Water Is Not A Renewable Resource: An Inside Look Into The Water Crises Of Today

Our fifth annual revitalize will gather the world’s most knowledgeable experts and influential thought leaders for discussions on the biggest issues facing the world today—and how wellness is part of the solution.
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We’re gearing up for our biggest weekend in wellness, featuring 250 of the most renowned doctors, healers, entrepreneurs, and activists of today.
Zenner, a professor at Fordham and author of Just Water: Theology, Ethics, and the Global Water Crisis, and Agustinez, a tribal policy adviser for the California Department of Water Resources who has been named one of the nine experts to watch on California water policy, will unpack how water crises start and share some of the most important ones of today.
"People following the news have the opportunity to see that the availability of fresh water is not a given and is deeply wedded to the institutions society has built up," Zenner told mbg earlier this year for a story on California’s Central Valley, where 500,000 to 1 million people lack access to clean water.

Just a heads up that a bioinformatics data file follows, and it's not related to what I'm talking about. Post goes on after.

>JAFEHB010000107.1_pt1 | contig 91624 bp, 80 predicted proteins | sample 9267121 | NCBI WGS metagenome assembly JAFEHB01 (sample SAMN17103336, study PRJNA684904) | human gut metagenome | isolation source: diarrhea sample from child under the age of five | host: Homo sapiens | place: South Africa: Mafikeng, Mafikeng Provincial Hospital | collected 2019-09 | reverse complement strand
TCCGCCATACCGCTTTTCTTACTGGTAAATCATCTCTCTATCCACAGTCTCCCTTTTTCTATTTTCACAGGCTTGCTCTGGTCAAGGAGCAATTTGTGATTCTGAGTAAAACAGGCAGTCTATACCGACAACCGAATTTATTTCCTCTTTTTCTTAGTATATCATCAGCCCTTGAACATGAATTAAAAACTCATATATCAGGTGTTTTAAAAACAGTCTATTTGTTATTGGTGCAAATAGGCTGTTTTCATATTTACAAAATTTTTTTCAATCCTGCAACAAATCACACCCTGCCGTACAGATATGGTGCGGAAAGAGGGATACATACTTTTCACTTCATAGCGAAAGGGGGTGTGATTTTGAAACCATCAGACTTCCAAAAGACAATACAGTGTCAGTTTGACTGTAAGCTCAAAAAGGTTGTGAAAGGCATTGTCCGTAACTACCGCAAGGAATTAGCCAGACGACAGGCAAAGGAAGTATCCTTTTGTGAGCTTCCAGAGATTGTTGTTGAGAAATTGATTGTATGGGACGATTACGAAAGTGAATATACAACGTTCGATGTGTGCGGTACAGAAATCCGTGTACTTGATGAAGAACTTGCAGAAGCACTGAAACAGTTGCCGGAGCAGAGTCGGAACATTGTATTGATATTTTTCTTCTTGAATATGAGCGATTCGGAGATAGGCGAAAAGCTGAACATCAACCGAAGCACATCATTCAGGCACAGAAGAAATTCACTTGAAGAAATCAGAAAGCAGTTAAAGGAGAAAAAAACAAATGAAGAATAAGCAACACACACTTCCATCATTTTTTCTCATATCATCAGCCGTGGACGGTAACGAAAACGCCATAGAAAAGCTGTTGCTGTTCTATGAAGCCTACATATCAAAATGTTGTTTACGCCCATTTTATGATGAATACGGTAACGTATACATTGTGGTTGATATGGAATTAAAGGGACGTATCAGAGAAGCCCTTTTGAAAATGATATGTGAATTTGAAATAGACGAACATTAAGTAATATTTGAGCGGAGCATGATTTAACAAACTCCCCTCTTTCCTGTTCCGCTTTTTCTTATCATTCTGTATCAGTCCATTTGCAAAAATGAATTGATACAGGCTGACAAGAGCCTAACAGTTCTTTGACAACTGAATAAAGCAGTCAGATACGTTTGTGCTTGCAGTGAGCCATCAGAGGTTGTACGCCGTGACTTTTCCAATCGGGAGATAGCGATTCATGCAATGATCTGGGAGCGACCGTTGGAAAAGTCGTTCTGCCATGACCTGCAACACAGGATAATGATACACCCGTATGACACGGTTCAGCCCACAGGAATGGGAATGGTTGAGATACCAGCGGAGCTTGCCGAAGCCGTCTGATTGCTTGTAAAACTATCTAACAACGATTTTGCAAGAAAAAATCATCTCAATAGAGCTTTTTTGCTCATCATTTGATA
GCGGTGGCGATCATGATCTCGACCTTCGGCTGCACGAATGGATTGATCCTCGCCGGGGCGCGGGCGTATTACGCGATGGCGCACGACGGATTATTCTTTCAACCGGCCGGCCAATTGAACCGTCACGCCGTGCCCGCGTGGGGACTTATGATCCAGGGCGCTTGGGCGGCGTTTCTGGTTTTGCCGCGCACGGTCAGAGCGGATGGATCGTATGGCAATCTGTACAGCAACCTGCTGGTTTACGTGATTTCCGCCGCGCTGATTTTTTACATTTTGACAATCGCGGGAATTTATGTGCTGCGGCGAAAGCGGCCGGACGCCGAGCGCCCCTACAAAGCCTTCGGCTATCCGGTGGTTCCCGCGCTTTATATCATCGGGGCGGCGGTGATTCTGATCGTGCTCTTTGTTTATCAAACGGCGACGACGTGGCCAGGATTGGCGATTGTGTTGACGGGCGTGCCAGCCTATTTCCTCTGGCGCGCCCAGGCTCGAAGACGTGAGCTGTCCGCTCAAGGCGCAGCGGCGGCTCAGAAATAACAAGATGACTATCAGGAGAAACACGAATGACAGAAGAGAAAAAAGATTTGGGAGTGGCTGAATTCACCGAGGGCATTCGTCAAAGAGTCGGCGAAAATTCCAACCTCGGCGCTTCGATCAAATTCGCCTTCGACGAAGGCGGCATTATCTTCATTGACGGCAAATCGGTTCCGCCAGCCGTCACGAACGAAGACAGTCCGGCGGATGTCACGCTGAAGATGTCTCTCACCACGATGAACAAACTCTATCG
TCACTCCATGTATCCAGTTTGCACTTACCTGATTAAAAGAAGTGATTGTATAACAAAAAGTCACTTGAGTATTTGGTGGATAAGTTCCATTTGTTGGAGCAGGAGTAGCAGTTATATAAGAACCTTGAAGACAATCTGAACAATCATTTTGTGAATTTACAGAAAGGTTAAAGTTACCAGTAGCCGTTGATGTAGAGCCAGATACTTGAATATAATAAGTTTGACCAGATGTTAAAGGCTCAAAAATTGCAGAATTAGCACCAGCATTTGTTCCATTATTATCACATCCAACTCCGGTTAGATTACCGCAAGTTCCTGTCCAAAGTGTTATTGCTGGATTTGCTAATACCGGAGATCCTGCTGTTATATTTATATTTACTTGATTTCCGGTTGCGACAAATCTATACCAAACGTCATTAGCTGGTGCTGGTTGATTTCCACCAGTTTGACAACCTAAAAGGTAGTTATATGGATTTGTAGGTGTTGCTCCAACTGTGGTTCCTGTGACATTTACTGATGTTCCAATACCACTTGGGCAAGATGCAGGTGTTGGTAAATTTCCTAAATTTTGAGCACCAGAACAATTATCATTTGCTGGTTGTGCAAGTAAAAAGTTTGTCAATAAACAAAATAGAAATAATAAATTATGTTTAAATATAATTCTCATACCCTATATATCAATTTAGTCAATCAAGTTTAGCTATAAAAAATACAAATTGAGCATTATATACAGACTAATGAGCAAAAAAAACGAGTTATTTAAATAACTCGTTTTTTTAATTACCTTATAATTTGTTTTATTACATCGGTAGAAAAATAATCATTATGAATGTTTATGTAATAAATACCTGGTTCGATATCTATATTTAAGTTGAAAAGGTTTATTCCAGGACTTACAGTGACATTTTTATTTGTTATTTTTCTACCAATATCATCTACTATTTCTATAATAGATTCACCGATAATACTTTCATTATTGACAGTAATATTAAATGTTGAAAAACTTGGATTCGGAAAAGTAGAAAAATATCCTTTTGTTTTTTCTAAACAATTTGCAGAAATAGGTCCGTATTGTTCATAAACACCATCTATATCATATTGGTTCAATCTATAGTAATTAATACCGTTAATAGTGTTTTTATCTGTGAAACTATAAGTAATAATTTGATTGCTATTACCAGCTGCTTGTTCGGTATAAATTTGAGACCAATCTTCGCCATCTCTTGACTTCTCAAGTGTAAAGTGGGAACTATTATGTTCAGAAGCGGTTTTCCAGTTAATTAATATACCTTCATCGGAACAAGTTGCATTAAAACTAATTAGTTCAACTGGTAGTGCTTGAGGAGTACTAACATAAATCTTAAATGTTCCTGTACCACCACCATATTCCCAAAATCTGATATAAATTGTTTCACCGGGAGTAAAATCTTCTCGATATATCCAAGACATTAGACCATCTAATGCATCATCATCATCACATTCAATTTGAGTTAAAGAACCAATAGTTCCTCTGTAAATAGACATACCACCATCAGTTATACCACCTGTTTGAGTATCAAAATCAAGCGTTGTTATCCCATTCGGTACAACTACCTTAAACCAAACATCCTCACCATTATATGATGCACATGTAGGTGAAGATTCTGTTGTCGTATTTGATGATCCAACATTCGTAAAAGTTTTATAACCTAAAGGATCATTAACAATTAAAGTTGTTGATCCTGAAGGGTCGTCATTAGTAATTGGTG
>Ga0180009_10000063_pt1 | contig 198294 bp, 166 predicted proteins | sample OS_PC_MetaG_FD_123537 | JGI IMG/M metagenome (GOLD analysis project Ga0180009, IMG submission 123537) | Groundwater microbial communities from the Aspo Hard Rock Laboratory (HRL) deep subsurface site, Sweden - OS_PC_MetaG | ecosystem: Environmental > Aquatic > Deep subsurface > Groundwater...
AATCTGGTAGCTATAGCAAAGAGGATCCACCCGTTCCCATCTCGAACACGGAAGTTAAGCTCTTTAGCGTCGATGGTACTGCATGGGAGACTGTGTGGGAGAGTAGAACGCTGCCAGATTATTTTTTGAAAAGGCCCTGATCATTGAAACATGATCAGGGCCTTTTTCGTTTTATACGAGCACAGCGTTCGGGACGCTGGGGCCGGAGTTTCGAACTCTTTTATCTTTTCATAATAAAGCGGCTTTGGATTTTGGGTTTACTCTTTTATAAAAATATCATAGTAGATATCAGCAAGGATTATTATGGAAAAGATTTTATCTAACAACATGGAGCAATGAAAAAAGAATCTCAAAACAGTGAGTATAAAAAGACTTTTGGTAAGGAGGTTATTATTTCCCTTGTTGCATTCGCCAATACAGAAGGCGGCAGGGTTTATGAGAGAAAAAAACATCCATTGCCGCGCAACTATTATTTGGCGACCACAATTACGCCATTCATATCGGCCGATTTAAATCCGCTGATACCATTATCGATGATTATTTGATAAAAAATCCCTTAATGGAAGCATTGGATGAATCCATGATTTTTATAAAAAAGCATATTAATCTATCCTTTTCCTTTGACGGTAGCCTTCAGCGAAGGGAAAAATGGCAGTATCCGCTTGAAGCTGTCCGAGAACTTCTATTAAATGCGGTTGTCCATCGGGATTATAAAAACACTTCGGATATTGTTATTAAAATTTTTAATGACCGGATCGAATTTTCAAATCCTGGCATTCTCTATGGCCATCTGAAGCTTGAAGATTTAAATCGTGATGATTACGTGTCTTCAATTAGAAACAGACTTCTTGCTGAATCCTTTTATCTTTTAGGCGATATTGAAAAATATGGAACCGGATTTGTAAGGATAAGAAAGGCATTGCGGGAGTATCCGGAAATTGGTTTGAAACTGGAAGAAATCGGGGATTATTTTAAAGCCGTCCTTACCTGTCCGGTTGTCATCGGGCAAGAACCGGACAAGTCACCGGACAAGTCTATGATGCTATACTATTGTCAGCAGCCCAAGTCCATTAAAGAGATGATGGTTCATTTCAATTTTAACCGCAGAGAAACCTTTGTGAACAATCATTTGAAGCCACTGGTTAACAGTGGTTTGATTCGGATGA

As the global population continues to soar and climate change influences the world’s weather patterns, water access problems will likely worsen.
Agustinez has seen firsthand how water politics, weather patterns, and infrastructure converge to leave Native American communities in California without water.
This year on mbg, we have profiled an activist who is running 100 marathons in 100 days to shine a light on water access, learned from an all-female team sailing around the world to clean up our water, and seen how a new solar panel design can extract clean water out of thin air.

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